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Through neurons, this center is closely related to the limbic system of the brain, which controls all human emotions, creativity, memory, sexuality, and the vegetative functions of the body (blood circulation, digestion, breathing, hormone production). Thus, smells directly affect not only the psycho-emotional state, but also control the physiological processes in the body. Our brain accepts incoming signals about smells and translates them into emotions, and emotions are able to support, or conversely, depress human health. It is proven that such negative emotions as apathy, overexcitement, or anxious thoughts reduce the protective functions of the human body and make it vulnerable to infections. Positive emotions serve as a natural immune stimulant. In addition, the unique "multi-profile" composition of essential oils does not leave chances for various pathogens: for example, alcohols have antiviral effect, aldehydes are antibacterial and sedative remedies, esters have antifungal and spasmolytic properties, and phenols can stimulate the immune system.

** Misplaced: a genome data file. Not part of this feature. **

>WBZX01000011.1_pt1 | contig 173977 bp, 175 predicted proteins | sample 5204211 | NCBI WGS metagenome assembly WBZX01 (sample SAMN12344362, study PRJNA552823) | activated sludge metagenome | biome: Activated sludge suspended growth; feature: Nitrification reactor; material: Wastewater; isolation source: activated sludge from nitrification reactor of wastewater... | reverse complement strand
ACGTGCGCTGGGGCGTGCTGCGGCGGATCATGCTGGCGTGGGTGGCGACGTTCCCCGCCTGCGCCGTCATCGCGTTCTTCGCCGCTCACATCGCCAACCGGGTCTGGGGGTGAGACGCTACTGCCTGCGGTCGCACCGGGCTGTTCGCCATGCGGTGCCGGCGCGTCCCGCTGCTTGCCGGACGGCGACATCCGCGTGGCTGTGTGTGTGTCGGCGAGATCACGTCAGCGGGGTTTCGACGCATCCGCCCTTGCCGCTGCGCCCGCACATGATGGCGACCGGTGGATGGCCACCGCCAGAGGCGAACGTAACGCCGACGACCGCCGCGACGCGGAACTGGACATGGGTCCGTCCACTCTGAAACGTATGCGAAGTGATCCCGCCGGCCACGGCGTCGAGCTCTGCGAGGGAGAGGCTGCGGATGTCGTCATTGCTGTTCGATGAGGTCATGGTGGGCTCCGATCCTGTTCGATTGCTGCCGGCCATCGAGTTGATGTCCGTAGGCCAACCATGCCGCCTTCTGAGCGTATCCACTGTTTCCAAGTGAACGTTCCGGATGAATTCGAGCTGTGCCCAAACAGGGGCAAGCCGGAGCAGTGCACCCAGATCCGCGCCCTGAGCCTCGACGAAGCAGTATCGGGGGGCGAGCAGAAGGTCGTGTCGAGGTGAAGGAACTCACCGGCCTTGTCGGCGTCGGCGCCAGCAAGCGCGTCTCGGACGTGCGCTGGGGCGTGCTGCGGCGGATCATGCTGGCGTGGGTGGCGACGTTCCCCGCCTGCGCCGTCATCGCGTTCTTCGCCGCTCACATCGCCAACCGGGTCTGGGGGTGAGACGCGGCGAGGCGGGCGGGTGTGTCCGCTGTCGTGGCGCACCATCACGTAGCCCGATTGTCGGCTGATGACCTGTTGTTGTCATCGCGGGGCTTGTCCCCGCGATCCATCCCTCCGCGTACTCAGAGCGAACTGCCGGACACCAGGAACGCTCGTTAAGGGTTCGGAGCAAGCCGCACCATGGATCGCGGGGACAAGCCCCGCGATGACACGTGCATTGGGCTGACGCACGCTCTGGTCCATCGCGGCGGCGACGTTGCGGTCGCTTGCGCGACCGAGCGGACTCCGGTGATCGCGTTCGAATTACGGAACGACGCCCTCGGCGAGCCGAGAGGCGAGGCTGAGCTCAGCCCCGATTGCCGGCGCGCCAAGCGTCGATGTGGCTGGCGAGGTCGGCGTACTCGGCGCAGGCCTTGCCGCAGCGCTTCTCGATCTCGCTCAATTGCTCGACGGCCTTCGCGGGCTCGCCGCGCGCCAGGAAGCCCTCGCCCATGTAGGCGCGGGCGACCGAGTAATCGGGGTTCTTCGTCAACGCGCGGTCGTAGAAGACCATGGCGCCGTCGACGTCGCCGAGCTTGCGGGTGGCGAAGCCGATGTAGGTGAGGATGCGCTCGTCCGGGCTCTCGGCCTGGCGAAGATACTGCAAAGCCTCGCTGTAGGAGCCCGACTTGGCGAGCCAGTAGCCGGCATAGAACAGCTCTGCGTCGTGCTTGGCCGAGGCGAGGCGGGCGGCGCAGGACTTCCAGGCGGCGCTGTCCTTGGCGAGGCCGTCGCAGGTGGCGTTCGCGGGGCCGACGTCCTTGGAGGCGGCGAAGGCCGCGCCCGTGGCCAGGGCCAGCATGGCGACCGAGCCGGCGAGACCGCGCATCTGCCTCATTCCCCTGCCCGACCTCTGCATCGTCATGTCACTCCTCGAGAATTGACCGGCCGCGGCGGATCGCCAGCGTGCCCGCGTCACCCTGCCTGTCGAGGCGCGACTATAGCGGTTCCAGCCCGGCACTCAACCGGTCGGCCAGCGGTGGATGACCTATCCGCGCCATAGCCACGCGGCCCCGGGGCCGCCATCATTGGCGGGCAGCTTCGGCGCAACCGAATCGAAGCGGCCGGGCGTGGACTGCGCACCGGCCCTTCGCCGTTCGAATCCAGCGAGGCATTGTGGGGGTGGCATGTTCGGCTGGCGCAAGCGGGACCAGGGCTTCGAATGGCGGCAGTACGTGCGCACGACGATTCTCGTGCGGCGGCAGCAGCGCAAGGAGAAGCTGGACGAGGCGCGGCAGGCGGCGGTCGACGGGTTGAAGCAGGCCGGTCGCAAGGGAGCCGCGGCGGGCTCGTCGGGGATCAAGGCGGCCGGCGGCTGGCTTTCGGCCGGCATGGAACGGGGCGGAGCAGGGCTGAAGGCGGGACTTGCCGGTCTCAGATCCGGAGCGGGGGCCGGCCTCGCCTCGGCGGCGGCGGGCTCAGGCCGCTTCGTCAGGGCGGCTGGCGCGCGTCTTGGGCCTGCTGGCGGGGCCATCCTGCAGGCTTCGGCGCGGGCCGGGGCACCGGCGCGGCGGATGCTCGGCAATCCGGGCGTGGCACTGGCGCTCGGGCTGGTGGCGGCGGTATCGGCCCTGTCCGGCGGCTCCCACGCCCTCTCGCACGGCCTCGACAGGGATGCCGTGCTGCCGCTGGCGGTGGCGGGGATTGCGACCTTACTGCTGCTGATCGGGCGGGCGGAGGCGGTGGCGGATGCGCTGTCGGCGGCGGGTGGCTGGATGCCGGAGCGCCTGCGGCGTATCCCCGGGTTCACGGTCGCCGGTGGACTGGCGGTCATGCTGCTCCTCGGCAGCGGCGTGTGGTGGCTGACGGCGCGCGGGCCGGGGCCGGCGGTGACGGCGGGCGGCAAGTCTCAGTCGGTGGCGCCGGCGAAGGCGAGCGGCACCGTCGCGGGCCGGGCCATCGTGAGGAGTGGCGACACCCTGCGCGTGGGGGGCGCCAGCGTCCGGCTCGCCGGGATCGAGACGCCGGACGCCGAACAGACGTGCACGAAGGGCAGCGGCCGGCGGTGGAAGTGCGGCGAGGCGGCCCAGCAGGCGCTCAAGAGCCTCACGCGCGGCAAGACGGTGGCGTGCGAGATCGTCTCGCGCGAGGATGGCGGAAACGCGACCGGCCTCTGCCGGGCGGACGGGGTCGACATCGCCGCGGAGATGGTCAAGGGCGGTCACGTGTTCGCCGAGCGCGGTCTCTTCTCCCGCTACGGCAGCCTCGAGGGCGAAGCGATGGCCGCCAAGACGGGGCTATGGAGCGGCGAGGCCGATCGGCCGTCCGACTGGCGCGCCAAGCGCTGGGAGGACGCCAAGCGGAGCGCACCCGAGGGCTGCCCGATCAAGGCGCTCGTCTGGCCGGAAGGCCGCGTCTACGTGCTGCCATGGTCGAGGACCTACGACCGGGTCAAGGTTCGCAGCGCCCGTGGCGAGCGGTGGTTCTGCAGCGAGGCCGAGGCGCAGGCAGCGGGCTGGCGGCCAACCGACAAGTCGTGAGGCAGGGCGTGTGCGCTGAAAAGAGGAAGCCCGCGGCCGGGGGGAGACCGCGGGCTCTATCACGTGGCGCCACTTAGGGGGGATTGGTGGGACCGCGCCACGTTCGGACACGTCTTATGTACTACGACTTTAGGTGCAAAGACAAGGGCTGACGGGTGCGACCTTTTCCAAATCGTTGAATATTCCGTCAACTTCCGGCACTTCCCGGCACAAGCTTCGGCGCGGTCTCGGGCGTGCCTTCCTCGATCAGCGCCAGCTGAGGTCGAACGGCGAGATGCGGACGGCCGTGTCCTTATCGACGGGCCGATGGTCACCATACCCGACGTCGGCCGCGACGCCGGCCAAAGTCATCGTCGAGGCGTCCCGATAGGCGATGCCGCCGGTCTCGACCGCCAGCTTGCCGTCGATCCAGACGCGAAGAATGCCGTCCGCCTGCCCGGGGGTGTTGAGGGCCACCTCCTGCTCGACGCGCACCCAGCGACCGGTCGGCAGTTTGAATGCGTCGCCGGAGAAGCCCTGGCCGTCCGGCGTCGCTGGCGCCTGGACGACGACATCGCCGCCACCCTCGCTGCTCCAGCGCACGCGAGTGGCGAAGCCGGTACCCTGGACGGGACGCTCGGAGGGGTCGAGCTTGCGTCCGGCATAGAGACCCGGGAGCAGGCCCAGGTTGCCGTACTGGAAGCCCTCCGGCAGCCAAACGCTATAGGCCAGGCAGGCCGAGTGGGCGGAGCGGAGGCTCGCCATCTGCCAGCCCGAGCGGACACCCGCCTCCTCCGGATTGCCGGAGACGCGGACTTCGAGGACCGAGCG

How essential oils are obtained, how to choose a quality product, and whether it is possible to use inexpensive synthetic oils, we will discuss in the next article.

Used literature and other information sources: